Saudi Arabia mulling nuclear power bids from China, Russia, France to sway US

Saudi Arabia is considering bids to build a nuclear power station from countries including China, France and Russia as Riyadh seeks to sway Washington over a sensitive security pact, according to a report run by the Financial Times.

Saudi Arabia has long sought its own civil nuclear capability and has made US assistance with the programme a key demand in a potential deal to normalise relations with Israel.

A breakthrough in relations between Israel and Saudi Arabia, the world’s largest oil exporter, would be a major diplomatic victory for President Joe Biden’s administration, which has described it as a priority.

But Washington has baulked at Saudi Arabia’s demand for there to be no restrictions on enriching its own uranium.

With the US insisting on placing restrictions on the use of the technology, Saudi Arabia is considering alternative offers to develop the nuclear facilities from countries including China, Russia and France, according to one person familiar with the matter.

According to the FT, the person said Saudi Arabia would make its decision based on the best offer.

Meanwhile, another person familiar with the matter said that while Riyadh would prefer the US, which is considered to have better technology and is already a close Saudi ally, Washington’s restrictions on uranium enrichment would rule out cooperation.

In recent years, Saudi Arabia has drawn closer to China, its largest trading partner, and earlier this week the Gulf kingdom was invited to join the BRICS group of emerging economies.

Last year, Riyadh hosted Chinese President Xi Jinping for a regional summit, with Beijing this March brokering a rapprochement between the kingdom and its main rival in the region, Iran.

But the kingdom remains heavily reliant on US security support, and wants Washington to agree a mutual defence pact in exchange for any normalising of relations with Israel.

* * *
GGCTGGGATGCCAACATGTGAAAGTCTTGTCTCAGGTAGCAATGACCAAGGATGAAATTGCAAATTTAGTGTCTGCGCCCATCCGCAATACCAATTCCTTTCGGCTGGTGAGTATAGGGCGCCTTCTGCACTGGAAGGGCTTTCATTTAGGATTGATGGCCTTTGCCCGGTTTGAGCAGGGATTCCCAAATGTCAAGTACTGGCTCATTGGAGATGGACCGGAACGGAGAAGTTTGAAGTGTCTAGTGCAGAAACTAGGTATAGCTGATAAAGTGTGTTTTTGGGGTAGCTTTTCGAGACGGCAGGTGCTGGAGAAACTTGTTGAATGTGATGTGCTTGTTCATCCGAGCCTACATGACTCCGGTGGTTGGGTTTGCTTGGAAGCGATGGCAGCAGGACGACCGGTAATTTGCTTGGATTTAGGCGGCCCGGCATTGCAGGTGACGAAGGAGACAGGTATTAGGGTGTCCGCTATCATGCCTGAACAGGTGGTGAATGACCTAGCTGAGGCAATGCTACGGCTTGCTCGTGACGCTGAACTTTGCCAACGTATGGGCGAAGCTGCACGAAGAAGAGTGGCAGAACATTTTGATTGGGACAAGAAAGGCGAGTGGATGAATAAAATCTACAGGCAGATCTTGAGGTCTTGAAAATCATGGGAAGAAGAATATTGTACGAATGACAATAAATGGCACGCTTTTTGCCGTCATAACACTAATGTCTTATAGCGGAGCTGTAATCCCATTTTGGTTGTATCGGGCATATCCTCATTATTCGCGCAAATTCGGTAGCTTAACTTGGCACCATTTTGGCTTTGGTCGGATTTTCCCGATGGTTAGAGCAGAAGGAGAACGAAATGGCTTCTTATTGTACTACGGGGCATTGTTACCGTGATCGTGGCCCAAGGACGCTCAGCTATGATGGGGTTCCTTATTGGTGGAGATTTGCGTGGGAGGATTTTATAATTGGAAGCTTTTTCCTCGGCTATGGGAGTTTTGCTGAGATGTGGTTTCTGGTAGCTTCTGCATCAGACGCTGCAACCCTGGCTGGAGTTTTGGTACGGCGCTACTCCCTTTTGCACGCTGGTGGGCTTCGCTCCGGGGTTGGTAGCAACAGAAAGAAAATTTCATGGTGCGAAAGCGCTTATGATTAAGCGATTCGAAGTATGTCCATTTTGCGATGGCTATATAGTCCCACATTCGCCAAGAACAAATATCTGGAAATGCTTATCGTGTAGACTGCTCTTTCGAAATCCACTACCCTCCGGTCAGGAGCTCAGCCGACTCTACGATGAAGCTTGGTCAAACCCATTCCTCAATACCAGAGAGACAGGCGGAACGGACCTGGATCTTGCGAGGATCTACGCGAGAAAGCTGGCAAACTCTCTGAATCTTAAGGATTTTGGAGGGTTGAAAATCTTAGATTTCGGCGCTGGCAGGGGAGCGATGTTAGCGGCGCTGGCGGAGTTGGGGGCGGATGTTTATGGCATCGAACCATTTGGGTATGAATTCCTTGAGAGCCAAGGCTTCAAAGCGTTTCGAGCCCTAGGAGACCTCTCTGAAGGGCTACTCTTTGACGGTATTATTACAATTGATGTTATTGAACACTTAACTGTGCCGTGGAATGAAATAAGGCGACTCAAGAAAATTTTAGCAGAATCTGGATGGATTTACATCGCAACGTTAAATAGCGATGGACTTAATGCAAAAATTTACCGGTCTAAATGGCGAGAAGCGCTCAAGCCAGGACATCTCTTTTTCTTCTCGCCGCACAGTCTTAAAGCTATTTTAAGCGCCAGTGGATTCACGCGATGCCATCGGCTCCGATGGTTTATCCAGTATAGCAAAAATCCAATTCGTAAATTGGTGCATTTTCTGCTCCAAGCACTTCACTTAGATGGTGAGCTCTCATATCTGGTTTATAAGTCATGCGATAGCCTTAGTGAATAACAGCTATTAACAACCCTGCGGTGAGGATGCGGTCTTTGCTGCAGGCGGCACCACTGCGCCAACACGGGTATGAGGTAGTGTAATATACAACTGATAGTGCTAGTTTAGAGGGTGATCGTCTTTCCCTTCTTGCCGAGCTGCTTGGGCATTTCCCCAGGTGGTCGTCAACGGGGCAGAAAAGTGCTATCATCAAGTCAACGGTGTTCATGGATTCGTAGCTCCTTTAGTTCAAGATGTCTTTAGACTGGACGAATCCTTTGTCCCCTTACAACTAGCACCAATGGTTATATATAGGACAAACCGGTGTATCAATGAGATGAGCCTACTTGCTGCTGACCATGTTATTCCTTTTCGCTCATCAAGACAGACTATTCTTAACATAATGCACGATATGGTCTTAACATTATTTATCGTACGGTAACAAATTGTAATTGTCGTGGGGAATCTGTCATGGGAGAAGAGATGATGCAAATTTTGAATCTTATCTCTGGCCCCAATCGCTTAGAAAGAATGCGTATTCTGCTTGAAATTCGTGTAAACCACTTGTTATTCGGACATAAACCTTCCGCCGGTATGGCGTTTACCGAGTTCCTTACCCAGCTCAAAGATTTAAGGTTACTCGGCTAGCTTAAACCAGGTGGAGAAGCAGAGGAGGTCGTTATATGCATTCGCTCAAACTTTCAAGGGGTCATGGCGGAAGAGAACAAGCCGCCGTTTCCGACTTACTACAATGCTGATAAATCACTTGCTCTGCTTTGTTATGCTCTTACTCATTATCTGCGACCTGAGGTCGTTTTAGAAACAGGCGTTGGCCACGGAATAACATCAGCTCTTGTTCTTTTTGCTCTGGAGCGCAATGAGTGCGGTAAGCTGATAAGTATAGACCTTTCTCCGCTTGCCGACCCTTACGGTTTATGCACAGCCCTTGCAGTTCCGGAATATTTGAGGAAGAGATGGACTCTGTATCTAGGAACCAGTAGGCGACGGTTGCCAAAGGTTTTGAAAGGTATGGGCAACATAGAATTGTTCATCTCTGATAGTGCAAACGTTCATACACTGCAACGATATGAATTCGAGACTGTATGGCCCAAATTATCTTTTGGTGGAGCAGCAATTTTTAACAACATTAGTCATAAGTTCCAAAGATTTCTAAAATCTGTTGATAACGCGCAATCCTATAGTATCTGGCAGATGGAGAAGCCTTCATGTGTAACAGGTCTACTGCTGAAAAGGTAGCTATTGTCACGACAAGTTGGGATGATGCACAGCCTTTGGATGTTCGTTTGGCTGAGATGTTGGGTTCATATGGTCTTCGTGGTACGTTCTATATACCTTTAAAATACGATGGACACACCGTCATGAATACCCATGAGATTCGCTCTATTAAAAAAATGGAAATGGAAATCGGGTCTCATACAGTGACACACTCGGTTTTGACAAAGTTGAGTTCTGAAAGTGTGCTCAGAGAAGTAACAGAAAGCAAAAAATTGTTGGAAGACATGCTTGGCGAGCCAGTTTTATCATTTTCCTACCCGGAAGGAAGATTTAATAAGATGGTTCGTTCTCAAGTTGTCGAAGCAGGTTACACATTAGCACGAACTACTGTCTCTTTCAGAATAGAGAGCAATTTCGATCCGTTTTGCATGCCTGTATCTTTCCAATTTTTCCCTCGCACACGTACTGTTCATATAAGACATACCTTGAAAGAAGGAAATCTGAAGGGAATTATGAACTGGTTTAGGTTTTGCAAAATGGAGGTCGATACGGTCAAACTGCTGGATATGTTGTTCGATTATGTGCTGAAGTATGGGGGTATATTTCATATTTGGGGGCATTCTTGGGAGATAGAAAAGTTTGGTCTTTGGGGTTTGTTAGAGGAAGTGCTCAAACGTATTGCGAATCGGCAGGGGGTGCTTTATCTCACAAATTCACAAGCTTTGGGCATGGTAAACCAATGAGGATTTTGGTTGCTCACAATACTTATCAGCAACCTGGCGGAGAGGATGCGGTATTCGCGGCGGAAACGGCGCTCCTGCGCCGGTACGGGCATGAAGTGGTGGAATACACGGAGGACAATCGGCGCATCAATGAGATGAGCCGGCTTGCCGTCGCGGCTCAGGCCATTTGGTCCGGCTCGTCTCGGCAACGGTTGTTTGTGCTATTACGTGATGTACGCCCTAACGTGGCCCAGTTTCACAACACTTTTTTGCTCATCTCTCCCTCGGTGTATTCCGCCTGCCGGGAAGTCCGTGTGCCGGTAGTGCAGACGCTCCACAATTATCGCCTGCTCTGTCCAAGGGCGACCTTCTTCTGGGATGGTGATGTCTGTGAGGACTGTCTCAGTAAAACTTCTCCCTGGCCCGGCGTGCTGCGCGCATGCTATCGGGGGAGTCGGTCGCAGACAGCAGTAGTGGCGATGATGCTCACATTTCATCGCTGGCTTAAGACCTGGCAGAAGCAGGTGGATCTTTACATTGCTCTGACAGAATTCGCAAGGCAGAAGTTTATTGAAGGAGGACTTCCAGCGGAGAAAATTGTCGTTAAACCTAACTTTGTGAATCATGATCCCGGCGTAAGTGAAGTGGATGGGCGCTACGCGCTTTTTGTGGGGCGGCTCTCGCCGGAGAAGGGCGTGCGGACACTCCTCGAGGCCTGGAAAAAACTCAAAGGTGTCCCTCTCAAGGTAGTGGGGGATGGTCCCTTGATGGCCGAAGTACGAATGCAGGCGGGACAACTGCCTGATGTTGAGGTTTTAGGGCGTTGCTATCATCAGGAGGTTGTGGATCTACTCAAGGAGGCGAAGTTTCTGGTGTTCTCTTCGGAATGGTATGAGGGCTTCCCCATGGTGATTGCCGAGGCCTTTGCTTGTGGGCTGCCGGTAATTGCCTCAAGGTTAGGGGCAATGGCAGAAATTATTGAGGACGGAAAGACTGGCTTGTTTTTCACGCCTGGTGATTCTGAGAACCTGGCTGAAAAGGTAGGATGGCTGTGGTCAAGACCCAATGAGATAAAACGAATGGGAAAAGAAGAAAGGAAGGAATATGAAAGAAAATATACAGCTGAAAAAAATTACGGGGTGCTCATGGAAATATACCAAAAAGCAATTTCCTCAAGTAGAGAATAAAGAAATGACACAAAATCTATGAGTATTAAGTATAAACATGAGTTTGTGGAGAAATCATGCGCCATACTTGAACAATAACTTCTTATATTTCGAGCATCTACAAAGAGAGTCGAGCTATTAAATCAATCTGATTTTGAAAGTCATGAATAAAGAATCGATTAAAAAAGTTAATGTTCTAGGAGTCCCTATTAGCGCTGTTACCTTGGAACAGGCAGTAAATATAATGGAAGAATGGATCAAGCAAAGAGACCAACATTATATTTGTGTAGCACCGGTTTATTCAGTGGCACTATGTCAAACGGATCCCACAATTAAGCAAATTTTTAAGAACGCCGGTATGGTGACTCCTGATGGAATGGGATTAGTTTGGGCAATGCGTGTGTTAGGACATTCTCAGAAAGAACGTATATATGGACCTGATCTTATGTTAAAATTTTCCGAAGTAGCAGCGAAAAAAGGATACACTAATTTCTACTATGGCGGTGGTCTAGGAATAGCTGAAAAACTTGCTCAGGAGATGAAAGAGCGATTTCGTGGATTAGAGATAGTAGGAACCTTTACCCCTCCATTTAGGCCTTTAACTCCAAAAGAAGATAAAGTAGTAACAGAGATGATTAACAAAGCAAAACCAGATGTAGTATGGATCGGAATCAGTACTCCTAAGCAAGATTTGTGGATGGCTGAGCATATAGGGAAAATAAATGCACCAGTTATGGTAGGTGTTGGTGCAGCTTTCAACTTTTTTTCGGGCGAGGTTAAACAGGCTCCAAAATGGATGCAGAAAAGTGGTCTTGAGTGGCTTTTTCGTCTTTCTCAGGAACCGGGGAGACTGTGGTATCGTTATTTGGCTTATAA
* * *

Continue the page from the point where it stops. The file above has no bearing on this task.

Earlier this month, Israel said that it would not necessarily oppose an agreement that would allow Saudi Arabia to enrich uranium for research purposes, according to Israeli national security adviser Tzachi Hanegbi.

Hanegbi told public broadcaster Kan that Israel’s consent was not needed for such a move.

“Egypt and the [United Arab] Emirates operate nuclear research centres and these are not dangerous,” he continued, adding, “Dozens of countries operate projects with civilian nuclear cores and with nuclear endeavours for energy. This is not something that endangers them nor their neighbours.”

Though the security adviser’s comments focused on a civilian nuclear programme, Riyadh has previously talked up its desire to develop a nuclear bomb.

In March 2018, Saudi Crown Prince Mohammed bin Salman stated, “Saudi Arabia does not want to acquire any nuclear bomb, but without a doubt, if Iran developed a nuclear bomb, we will follow suit as soon as possible.”

Leader of the Islamic Revolution Ayatollah Seyyed Ali Khamenei issued an official fatwa (religious decree) clearly establishing that any form of acquisition, development, and use of nuclear weapons violate Islamic principles and are therefore forbidden.

Since then, Riyadh and Tehran have re-established diplomatic relations.

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